Investors keeping close tabs on JPMorgan lately may have some concerns. Shares tumbled following April’s release of its first-quarter results, which included disappointing guidance for the remainder of the year. Namely, the big bank’s net interest income outlook for 2024 remains right around $90 billion, versus expectations for an increase of between $2 billion and $3 billion.

Losses on soured loans are also on the rise. It’s uncomfortably similar to the red flags waving in the wake of 2008’s subprime mortgage meltdown, which ultimately forced JPMorgan Chase to dramatically cut its dividend.

There’s a distinct difference between then and now, though. Then, nobody thought what happened was even a possibility, leaving the world unprepared for when it did. Now, there are safeguards in place meant to prevent a lending market meltdown from ever happening again.

Also bear in mind that everything working against the banking business this time is cyclical. The industry has seen and survived high interest rates, rising defaults, and dried-up demand for investment banking and wealth management before. It will do so again. Any weakness from these stocks during such rough patches are usually a prime buying opportunity.

If nothing else, the fact that JPMorgan shares are holding up as well as they are despite the gloomy backdrop tells you something about its foreseeable future. As long as there’s money, the world’s going to need banking services.

Hercules Capital
Last but not least, add Hercules Capital (HTGC) to your list of dividend stocks to buy and hold forever while it’s yielding just a little over 8%.

Hercules belongs to a category of investments known as business development companies, or BDCs. These organizations provide capital to up-and-coming outfits that may not qualify for a conventional bank loan but may also not yet be ready to go public.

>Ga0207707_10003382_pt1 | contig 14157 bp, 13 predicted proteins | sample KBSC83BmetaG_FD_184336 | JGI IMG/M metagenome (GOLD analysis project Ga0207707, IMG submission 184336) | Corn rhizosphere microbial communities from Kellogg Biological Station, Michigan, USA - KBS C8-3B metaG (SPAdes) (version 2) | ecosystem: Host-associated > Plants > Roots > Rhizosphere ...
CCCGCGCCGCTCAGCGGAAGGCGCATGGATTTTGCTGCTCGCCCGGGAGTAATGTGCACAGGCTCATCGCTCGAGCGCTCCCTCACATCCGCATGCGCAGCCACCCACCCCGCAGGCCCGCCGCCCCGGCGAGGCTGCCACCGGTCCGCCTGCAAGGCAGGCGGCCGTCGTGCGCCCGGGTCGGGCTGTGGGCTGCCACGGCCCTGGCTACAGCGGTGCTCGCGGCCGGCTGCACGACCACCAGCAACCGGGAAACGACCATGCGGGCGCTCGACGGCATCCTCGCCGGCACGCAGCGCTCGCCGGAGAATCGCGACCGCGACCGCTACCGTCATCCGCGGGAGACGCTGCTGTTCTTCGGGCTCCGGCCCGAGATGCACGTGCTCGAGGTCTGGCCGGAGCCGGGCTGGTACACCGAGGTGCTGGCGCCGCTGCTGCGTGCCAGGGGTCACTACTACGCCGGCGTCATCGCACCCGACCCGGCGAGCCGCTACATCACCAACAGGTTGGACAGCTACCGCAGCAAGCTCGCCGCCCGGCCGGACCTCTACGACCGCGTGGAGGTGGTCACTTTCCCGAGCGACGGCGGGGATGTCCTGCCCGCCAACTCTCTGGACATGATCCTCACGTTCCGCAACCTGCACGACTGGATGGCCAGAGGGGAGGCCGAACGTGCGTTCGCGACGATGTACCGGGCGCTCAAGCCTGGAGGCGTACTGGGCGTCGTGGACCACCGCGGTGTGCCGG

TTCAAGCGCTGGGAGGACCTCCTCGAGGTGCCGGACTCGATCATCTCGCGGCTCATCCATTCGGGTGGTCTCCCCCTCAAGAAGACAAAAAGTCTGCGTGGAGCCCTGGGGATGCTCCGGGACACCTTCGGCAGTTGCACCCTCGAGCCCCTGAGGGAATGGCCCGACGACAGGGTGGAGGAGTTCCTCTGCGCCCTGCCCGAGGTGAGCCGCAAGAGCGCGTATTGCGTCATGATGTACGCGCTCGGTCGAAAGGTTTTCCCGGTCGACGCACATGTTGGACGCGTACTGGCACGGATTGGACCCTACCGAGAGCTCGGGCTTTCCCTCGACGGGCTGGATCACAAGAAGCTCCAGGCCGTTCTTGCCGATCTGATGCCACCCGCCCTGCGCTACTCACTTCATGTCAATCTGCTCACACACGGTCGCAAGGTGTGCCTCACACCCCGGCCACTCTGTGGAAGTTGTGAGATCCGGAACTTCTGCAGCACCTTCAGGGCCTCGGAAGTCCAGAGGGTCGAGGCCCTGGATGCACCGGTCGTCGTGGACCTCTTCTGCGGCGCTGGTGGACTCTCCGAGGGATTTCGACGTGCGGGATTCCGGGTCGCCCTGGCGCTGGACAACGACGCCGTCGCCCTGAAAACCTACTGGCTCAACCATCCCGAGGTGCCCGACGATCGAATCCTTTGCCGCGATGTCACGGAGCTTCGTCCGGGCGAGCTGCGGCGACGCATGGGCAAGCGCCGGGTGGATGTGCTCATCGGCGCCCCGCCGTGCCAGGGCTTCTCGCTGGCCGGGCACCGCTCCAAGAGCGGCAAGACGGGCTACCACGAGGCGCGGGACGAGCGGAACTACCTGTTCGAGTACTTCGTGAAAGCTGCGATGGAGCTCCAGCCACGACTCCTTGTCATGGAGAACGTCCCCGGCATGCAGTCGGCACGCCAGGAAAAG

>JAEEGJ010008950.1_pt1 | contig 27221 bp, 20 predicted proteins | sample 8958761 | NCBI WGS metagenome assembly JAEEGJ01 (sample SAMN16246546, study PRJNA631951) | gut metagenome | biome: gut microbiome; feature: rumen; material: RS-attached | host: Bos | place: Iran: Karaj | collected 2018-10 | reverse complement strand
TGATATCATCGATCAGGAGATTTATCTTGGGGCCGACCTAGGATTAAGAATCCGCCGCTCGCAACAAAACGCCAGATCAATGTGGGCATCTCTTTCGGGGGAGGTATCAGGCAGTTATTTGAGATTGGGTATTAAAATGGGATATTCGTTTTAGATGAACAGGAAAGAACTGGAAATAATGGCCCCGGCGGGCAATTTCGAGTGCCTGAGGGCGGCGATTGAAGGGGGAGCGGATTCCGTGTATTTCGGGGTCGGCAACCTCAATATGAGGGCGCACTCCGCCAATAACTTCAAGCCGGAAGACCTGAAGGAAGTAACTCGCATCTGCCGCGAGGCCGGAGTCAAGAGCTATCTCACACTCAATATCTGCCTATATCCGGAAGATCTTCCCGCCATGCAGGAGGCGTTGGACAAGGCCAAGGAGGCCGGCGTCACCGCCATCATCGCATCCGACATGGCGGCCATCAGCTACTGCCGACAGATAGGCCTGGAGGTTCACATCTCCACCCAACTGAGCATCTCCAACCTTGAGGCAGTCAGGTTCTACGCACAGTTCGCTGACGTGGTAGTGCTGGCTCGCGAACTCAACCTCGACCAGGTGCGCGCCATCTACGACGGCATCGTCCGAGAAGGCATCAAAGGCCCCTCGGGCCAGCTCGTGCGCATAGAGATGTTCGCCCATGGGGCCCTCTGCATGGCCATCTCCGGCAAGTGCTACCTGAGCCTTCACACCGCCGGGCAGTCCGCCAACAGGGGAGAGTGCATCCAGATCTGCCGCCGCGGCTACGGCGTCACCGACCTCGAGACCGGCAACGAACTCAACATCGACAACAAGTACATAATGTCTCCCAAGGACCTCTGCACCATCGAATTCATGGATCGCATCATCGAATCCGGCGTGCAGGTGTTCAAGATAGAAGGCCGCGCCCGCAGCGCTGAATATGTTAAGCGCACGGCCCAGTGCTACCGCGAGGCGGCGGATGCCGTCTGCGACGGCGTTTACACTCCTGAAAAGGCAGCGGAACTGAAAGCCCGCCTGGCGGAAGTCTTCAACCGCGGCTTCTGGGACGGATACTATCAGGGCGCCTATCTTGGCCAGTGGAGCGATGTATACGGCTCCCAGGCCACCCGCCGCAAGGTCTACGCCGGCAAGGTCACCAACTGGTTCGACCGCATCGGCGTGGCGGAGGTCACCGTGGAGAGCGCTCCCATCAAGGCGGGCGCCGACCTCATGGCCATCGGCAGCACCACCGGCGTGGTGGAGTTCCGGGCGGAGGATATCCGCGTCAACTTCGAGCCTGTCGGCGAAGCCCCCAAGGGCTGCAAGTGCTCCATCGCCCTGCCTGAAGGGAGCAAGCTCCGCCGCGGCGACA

Sometimes this money is offered in exchange for equity in the borrowing company although in most cases it’s supplied in the form of a loan. And, given the riskier nature of these loans, they’re usually made at above-market rates. Hercules reports its effective portfolio yield at this time is right around 14%.

Hercules Capital’s shareholders don’t collect all of this effective yield for themselves, of course. The BDC’s got its own expenses to pay, and obviously some of its borrowers may be struggling to service their loans. Nevertheless, Hercules shareholders are enjoying above-average yields that reflect the degree of risk they’re taking on themselves.

But maybe there’s not even as much risk here as there seems to be on the surface. Hercules Capital is a specialist, focusing on life sciences, technology, renewables, and software. Not only are these industries among the market’s highest-growth businesses, but Hercules’ expertise in these fields provides an edge for its borrowers as well as for Hercules shareholders.

Underscoring the value of this specialization is the fact that of the 650-plus companies Hercules has funded and the 1,000-plus that it has co-funded, more than 250 of them have either ended up going public or being acquired.

The kicker: Hercules hasn’t failed to pay a dividend in any quarter since going public back in the middle of 2005. It seems unlikely the streak’s going to be broken anytime soon, if ever.

— James Brumley

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Source: The Motley Fool